The Car

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Pearlescent Ignition blue MG TF 115 16V acquired in October 2004. Factory fitted options included air conditioning, anti-lock brakes, passenger airbag, blue hood, wind stop and Kenwood KDC-5024 radio/single slot CD player. The Kenwoood head unit was later replaced by a Pioneer AVIC-X1R system.The car was subsequently replaced with a Mazda MX-5 1.8i Roadster Coupé in October 2007.

Inside is standard Ash (Black) Sebring upholstery and the interior has been upgraded by the installation of rear speakers and central locking neither of which were a standard fit nor a factory fit option when it was ordered.

Externally, a pair of colour coded powered mirrors have been fitted. Again these were neither a standard fit nor a factory fit option when the car was ordered.

Just prior to assembly of this car MG stopped fitting the rear bumper grill. Nothing for it but to purchase one and fit it - this required removing the rear bumper but that was fairly straightforward.

Other accessories now fitted include mud flaps (front & rear), overmats (carpet for summer, rubber for winter), a bluetooth hands free mobile phone kit, a powered remotely operated boot release and a Pioneer AVIC-X1R system providing radio, single CD or DVD playback and full satellite navigation capability together with a boot mounted Pioneer six CD autochanger.


Leaks, leaks and more leaks! Common to a lot of Fs/TFs, the car suffered a number of leaks, the most serious being into the passenger footwell resulting in an absolute lake being formed under the carpet and thoroughly soaking the soundproofing. Unfortunately, on this car, the foam rubber type soundproofing material is bonded directly to the back of the carpet so cannot be taken out on its own to dry - suffice it to say it took a very long time to fully dry out the footwell but all is now well.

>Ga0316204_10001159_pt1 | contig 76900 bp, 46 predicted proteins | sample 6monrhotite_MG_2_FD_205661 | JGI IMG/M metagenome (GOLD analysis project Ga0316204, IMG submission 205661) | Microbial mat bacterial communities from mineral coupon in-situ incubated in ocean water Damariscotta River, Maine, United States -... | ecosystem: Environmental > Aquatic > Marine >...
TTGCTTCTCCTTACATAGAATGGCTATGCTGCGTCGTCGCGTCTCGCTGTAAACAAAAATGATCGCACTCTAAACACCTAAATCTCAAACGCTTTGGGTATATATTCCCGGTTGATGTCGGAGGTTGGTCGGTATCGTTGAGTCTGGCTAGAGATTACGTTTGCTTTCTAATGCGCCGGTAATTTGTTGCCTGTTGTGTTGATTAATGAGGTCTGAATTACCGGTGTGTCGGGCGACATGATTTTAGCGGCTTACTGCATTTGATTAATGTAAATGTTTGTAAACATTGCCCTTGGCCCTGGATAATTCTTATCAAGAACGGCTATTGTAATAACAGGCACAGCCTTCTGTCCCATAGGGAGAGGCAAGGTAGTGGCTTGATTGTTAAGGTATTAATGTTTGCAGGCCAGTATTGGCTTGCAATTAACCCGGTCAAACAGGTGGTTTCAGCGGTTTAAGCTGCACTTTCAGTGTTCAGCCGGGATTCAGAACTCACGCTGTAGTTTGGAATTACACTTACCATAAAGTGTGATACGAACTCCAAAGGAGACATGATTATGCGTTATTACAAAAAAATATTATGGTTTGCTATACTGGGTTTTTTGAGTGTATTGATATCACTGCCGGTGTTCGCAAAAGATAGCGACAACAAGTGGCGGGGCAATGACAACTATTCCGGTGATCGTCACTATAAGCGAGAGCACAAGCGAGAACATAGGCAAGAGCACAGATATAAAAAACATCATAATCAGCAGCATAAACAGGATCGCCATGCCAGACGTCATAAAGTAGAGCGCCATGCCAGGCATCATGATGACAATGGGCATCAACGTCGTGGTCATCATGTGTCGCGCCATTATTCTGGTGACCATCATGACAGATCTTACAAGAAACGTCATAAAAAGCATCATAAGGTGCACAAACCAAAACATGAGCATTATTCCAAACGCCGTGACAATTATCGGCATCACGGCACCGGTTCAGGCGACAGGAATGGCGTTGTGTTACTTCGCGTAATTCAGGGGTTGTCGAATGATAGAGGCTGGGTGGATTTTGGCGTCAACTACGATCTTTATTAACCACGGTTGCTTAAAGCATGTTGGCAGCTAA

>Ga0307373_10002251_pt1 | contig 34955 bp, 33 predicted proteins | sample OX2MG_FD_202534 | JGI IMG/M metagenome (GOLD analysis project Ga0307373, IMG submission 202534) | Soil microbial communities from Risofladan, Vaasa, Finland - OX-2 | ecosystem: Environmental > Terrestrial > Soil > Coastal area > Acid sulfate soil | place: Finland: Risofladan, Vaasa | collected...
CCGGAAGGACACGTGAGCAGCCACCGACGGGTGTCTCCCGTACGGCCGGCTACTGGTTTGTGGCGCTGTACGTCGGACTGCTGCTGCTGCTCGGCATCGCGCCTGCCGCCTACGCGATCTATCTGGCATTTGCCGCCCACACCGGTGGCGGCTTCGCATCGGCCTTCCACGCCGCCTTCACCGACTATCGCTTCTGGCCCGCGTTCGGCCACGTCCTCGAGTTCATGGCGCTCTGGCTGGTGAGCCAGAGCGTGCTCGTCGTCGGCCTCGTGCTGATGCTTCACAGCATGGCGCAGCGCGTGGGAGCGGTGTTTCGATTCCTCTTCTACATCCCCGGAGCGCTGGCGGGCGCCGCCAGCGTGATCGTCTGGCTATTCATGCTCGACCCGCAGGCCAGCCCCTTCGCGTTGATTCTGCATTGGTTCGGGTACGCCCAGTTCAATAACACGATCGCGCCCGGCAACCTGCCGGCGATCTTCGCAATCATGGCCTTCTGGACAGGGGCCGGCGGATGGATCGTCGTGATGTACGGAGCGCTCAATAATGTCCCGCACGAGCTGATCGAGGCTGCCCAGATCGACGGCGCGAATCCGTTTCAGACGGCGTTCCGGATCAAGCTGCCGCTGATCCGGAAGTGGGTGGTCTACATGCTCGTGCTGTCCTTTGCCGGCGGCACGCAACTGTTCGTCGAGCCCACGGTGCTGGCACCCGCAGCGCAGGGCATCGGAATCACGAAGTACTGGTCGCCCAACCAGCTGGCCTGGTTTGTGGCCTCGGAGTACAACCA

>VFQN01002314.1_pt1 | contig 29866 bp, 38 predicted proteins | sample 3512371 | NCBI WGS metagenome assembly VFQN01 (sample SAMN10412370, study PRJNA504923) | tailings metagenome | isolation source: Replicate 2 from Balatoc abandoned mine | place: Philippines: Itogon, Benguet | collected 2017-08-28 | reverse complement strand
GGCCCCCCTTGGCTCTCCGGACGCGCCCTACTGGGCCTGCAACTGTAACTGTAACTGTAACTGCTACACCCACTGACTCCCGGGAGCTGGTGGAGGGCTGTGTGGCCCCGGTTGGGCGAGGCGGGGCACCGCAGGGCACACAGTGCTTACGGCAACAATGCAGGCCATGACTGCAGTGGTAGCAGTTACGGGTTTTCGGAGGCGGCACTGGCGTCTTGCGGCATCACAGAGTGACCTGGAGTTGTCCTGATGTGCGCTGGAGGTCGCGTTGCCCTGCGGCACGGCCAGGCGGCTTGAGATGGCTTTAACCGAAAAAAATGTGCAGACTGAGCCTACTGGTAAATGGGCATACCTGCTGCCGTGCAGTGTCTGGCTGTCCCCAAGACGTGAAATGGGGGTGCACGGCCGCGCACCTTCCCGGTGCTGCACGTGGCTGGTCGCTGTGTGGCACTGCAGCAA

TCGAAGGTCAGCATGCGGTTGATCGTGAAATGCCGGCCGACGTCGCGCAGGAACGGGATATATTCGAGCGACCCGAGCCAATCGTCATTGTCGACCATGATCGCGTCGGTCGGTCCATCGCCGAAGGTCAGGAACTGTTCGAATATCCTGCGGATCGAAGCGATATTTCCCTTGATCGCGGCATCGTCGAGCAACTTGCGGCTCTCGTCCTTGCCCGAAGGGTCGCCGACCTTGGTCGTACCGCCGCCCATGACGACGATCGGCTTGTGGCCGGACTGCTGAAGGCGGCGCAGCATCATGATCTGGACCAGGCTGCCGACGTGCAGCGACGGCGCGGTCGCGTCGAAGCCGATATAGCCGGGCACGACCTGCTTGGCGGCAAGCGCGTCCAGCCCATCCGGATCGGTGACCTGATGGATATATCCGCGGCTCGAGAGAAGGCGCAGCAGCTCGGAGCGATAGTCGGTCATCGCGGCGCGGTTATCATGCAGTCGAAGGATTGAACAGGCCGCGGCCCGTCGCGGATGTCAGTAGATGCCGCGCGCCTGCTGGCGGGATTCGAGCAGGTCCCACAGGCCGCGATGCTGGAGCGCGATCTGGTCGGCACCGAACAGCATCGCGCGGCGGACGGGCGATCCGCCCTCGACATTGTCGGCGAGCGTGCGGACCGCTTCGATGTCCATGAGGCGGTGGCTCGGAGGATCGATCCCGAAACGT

The first leak occurred around the base of the air intake cowl under the bonnet. The shape of the cowl is not well matched to the curve of the scuttle panel and the sponge gasket proved inadequate at keeping the water out. Removal of the cowl and the application of copious amounts of clear silicon sealant to both sides of the gasket before refitting solved this little problem.

The second, and most serious leak, took a long time to find and was finally traced to an inadequately sealed welded bodywork joint between the bulkhead and scuttle panel just below the air intake cowl under the bonnet (arrowed in the picture, left). Again, copious amounts of clear silicon sealant in the joint cured this most major of leaks.

The final leak was the all too familiar ingress of water over the door cheater panel. Taking a pair of small sharp nail scissors to 'open out' the mouth of the drainage channel which runs through the centre of the front door seal has cured this for all but the most serious downpour, and even then, the water ingress is now minimal.

Well, six months leak free ......... and then a major leak returned and the passenger footwell was returned to its former glory of a jacuzzi. By this time I'd had enough and the car just had to go!